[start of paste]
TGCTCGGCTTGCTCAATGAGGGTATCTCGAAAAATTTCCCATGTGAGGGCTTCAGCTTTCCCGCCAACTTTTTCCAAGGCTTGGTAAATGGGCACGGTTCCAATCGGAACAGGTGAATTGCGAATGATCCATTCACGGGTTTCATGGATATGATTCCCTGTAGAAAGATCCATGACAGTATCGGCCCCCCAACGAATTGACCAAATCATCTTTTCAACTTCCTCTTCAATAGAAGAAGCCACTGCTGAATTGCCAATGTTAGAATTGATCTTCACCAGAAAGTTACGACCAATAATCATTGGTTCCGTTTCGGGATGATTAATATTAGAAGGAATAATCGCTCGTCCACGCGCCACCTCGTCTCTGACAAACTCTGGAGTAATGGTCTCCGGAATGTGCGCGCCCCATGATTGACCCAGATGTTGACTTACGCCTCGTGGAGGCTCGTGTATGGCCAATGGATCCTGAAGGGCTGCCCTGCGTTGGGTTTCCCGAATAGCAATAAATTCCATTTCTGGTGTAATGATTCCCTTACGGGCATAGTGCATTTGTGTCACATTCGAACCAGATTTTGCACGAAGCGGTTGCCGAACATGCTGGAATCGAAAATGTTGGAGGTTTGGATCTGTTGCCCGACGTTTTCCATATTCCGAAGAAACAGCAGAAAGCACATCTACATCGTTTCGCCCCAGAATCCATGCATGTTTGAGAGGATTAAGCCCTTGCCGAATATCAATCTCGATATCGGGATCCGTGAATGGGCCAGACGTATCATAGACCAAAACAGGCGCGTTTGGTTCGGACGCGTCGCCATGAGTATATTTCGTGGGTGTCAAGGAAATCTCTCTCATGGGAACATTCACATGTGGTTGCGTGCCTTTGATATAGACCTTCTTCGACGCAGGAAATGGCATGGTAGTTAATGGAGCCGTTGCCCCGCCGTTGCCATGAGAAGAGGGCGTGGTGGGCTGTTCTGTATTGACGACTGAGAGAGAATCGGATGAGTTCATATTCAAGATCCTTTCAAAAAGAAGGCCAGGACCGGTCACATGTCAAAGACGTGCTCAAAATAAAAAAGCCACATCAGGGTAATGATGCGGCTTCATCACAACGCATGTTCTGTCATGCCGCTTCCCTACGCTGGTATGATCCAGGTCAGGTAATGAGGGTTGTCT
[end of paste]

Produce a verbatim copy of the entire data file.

TGCTCGGCTTGCTCAATGAGGGTATCTCGAAAAATTTCCCATGTGAGGGCTTCAGCTTTCCCGCCAACTTTTTCCAAGGCTTGGTAAATGGGCACGGTTCCAATCGGAACAGGTGAATTGCGAATGATCCATTCACGGGTTTCATGGATATGATTCCCTGTAGAAAGATCCATGACAGTATCGGCCCCCCAACGAATTGACCAAATCATCTTTTCAACTTCCTCTTCAATAGAAGAAGCCACTGCTGAATTGCCAATGTTAGAATTGATCTTCACCAGAAAGTTACGACCAATAATCATTGGTTCCGTTTCGGGATGATTAATATTAGAAGGAATAATCGCTCGTCCACGCGCCACCTCGTCTCTGACAAACTCTGGAGTAATGGTCTCCGGAATGTGCGCGCCCCATGATTGACCCAGATGTTGACTTACGCCTCGTGGAGGCTCGTGTATGGCCAATGGATCCTGAAGGGCTGCCCTGCGTTGGGTTTCCCGAATAGCAATAAATTCCATTTCTGGTGTAATGATTCCCTTACGGGCATAGTGCATTTGTGTCACATTCGAACCAGATTTTGCACGAAGCGGTTGCCGAACATGCTGGAATCGAAAATGTTGGAGGTTTGGATCTGTTGCCCGACGTTTTCCATATTCCGAAGAAACAGCAGAAAGCACATCTACATCGTTTCGCCCCAGAATCCATGCATGTTTGAGAGGATTAAGCCCTTGCCGAATATCAATCTCGATATCGGGATCCGTGAATGGGCCAGACGTATCATAGACCAAAACAGGCGCGTTTGGTTCGGACGCGTCGCCATGAGTATATTTCGTGGGTGTCAAGGAAATCTCTCTCATGGGAACATTCACATGTGGTTGCGTGCCTTTGATATAGACCTTCTTCGACGCAGGAAATGGCATGGTAGTTAATGGAGCCGTTGCCCCGCCGTTGCCATGAGAAGAGGGCGTGGTGGGCTGTTCTGTATTGACGACTGAGAGAGAATCGGATGAGTTCATATTCAAGATCCTTTCAAAAAGAAGGCCAGGACCGGTCACATGTCAAAGACGTGCTCAAAATAAAAAAGCCACATCAGGGTAATGATGCGGCTTCATCACAACGCATGTTCTGTCATGCCGCTTCCCTACGCTGGTATGATCCAGGTCAGGTAATGAGGGTTGTCT